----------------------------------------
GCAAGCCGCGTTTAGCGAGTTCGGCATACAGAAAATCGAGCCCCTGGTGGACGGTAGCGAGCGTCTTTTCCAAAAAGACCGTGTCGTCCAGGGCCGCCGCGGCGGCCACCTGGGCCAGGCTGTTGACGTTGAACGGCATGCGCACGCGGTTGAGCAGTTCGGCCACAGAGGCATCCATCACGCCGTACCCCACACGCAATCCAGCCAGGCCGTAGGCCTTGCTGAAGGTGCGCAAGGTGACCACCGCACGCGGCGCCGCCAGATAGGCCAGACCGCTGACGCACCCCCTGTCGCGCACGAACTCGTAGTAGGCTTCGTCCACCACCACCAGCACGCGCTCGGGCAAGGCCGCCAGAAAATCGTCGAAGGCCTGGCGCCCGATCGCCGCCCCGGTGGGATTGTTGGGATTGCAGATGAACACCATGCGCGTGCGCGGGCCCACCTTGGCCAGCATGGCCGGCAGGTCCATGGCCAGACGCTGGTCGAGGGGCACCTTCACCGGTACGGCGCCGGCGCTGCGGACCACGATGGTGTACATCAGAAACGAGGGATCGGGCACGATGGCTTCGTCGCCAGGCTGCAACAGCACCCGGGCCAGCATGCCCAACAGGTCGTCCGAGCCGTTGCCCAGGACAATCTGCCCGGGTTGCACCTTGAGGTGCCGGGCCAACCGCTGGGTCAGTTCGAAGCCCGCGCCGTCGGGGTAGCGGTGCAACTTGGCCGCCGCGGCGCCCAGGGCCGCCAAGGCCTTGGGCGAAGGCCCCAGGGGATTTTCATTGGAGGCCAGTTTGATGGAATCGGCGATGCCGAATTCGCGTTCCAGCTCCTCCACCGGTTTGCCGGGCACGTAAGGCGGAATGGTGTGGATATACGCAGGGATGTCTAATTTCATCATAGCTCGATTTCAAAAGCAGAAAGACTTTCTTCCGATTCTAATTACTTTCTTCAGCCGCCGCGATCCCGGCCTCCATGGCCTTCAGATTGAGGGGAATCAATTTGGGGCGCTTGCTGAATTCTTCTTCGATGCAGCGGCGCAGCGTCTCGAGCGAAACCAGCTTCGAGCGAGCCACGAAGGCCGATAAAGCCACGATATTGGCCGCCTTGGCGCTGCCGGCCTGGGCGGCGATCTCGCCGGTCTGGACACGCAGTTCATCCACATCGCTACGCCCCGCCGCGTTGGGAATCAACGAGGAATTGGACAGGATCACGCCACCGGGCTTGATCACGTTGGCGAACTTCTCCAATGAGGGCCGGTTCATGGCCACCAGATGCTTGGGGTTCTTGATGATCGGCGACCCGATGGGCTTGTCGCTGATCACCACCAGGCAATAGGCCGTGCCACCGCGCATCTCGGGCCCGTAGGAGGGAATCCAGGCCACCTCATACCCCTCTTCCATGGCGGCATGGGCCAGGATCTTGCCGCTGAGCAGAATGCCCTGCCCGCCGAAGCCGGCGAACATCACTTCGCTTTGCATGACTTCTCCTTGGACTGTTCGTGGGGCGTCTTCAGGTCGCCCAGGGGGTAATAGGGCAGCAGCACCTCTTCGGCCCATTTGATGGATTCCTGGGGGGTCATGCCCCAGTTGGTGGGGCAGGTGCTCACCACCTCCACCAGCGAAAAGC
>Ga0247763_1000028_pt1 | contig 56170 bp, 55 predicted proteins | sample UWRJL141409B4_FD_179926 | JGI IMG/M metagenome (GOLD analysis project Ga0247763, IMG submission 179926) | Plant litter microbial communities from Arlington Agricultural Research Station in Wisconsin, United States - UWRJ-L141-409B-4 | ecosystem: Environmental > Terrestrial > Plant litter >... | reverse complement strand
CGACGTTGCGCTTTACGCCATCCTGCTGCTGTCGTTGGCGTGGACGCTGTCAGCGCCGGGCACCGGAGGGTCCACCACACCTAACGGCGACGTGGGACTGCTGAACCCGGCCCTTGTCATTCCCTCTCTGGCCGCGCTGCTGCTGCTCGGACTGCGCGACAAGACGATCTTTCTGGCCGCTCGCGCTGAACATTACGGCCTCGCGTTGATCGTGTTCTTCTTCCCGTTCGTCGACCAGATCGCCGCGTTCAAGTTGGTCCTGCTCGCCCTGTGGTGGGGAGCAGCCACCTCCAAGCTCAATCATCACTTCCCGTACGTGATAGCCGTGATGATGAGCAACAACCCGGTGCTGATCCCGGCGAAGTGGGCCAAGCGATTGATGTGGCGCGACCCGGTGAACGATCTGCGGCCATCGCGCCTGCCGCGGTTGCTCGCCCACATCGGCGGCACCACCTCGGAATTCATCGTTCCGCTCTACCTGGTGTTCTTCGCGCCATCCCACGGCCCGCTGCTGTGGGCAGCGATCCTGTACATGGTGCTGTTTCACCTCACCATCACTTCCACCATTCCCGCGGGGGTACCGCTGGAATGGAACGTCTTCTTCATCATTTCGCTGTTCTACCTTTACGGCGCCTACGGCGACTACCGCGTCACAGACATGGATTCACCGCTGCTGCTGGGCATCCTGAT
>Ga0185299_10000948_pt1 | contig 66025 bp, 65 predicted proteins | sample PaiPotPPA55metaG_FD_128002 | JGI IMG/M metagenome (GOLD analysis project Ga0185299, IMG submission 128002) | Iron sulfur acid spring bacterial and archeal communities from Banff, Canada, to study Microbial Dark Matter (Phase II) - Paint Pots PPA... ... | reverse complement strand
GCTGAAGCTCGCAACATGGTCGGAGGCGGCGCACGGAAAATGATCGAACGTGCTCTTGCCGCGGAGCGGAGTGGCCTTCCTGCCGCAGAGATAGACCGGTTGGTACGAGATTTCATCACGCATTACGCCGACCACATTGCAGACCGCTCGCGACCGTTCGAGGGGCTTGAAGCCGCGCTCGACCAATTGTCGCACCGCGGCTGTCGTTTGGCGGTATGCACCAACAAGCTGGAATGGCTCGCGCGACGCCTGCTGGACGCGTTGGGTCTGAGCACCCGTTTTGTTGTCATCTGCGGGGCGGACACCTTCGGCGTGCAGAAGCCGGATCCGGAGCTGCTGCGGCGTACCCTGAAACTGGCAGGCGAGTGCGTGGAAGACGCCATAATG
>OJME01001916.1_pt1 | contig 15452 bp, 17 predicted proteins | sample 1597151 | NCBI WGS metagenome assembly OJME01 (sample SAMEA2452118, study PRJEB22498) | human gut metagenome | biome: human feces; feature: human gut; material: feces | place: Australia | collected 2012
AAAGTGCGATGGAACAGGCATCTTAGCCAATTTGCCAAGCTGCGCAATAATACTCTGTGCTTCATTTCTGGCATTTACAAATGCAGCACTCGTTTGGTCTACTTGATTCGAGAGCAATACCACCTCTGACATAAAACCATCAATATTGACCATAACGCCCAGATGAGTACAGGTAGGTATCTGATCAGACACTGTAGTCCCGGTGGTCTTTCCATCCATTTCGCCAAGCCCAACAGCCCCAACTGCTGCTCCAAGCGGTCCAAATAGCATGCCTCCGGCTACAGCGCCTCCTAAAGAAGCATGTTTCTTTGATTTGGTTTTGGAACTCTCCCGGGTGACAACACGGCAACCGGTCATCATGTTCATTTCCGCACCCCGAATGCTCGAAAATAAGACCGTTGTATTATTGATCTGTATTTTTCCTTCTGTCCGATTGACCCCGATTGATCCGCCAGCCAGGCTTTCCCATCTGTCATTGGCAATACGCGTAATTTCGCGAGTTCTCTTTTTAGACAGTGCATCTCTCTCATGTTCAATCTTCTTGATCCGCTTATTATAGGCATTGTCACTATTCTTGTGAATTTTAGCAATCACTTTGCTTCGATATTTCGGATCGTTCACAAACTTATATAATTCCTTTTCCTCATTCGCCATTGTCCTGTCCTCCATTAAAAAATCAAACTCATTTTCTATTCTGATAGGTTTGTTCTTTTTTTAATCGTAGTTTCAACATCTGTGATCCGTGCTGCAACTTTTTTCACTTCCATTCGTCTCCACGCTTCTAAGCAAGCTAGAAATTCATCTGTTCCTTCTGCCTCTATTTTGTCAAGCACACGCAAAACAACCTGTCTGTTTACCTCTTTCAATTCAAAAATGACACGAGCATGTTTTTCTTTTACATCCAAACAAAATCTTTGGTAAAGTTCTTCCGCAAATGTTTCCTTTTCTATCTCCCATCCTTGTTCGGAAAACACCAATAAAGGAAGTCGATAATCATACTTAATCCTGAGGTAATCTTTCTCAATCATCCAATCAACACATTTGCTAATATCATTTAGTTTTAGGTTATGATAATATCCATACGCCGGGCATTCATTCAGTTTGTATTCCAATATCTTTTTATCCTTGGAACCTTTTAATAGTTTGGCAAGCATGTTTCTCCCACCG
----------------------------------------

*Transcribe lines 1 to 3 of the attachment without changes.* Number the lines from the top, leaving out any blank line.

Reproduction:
GCAAGCCGCGTTTAGCGAGTTCGGCATACAGAAAATCGAGCCCCTGGTGGACGGTAGCGAGCGTCTTTTCCAAAAAGACCGTGTCGTCCAGGGCCGCCGCGGCGGCCACCTGGGCCAGGCTGTTGACGTTGAACGGCATGCGCACGCGGTTGAGCAGTTCGGCCACAGAGGCATCCATCACGCCGTACCCCACACGCAATCCAGCCAGGCCGTAGGCCTTGCTGAAGGTGCGCAAGGTGACCACCGCACGCGGCGCCGCCAGATAGGCCAGACCGCTGACGCACCCCCTGTCGCGCACGAACTCGTAGTAGGCTTCGTCCACCACCACCAGCACGCGCTCGGGCAAGGCCGCCAGAAAATCGTCGAAGGCCTGGCGCCCGATCGCCGCCCCGGTGGGATTGTTGGGATTGCAGATGAACACCATGCGCGTGCGCGGGCCCACCTTGGCCAGCATGGCCGGCAGGTCCATGGCCAGACGCTGGTCGAGGGGCACCTTCACCGGTACGGCGCCGGCGCTGCGGACCACGATGGTGTACATCAGAAACGAGGGATCGGGCACGATGGCTTCGTCGCCAGGCTGCAACAGCACCCGGGCCAGCATGCCCAACAGGTCGTCCGAGCCGTTGCCCAGGACAATCTGCCCGGGTTGCACCTTGAGGTGCCGGGCCAACCGCTGGGTCAGTTCGAAGCCCGCGCCGTCGGGGTAGCGGTGCAACTTGGCCGCCGCGGCGCCCAGGGCCGCCAAGGCCTTGGGCGAAGGCCCCAGGGGATTTTCATTGGAGGCCAGTTTGATGGAATCGGCGATGCCGAATTCGCGTTCCAGCTCCTCCACCGGTTTGCCGGGCACGTAAGGCGGAATGGTGTGGATATACGCAGGGATGTCTAATTTCATCATAGCTCGATTTCAAAAGCAGAAAGACTTTCTTCCGATTCTAATTACTTTCTTCAGCCGCCGCGATCCCGGCCTCCATGGCCTTCAGATTGAGGGGAATCAATTTGGGGCGCTTGCTGAATTCTTCTTCGATGCAGCGGCGCAGCGTCTCGAGCGAAACCAGCTTCGAGCGAGCCACGAAGGCCGATAAAGCCACGATATTGGCCGCCTTGGCGCTGCCGGCCTGGGCGGCGATCTCGCCGGTCTGGACACGCAGTTCATCCACATCGCTACGCCCCGCCGCGTTGGGAATCAACGAGGAATTGGACAGGATCACGCCACCGGGCTTGATCACGTTGGCGAACTTCTCCAATGAGGGCCGGTTCATGGCCACCAGATGCTTGGGGTTCTTGATGATCGGCGACCCGATGGGCTTGTCGCTGATCACCACCAGGCAATAGGCCGTGCCACCGCGCATCTCGGGCCCGTAGGAGGGAATCCAGGCCACCTCATACCCCTCTTCCATGGCGGCATGGGCCAGGATCTTGCCGCTGAGCAGAATGCCCTGCCCGCCGAAGCCGGCGAACATCACTTCGCTTTGCATGACTTCTCCTTGGACTGTTCGTGGGGCGTCTTCAGGTCGCCCAGGGGGTAATAGGGCAGCAGCACCTCTTCGGCCCATTTGATGGATTCCTGGGGGGTCATGCCCCAGTTGGTGGGGCAGGTGCTCACCACCTCCACCAGCGAAAAGC
>Ga0247763_1000028_pt1 | contig 56170 bp, 55 predicted proteins | sample UWRJL141409B4_FD_179926 | JGI IMG/M metagenome (GOLD analysis project Ga0247763, IMG submission 179926) | Plant litter microbial communities from Arlington Agricultural Research Station in Wisconsin, United States - UWRJ-L141-409B-4 | ecosystem: Environmental > Terrestrial > Plant litter >... | reverse complement strand
CGACGTTGCGCTTTACGCCATCCTGCTGCTGTCGTTGGCGTGGACGCTGTCAGCGCCGGGCACCGGAGGGTCCACCACACCTAACGGCGACGTGGGACTGCTGAACCCGGCCCTTGTCATTCCCTCTCTGGCCGCGCTGCTGCTGCTCGGACTGCGCGACAAGACGATCTTTCTGGCCGCTCGCGCTGAACATTACGGCCTCGCGTTGATCGTGTTCTTCTTCCCGTTCGTCGACCAGATCGCCGCGTTCAAGTTGGTCCTGCTCGCCCTGTGGTGGGGAGCAGCCACCTCCAAGCTCAATCATCACTTCCCGTACGTGATAGCCGTGATGATGAGCAACAACCCGGTGCTGATCCCGGCGAAGTGGGCCAAGCGATTGATGTGGCGCGACCCGGTGAACGATCTGCGGCCATCGCGCCTGCCGCGGTTGCTCGCCCACATCGGCGGCACCACCTCGGAATTCATCGTTCCGCTCTACCTGGTGTTCTTCGCGCCATCCCACGGCCCGCTGCTGTGGGCAGCGATCCTGTACATGGTGCTGTTTCACCTCACCATCACTTCCACCATTCCCGCGGGGGTACCGCTGGAATGGAACGTCTTCTTCATCATTTCGCTGTTCTACCTTTACGGCGCCTACGGCGACTACCGCGTCACAGACATGGATTCACCGCTGCTGCTGGGCATCCTGAT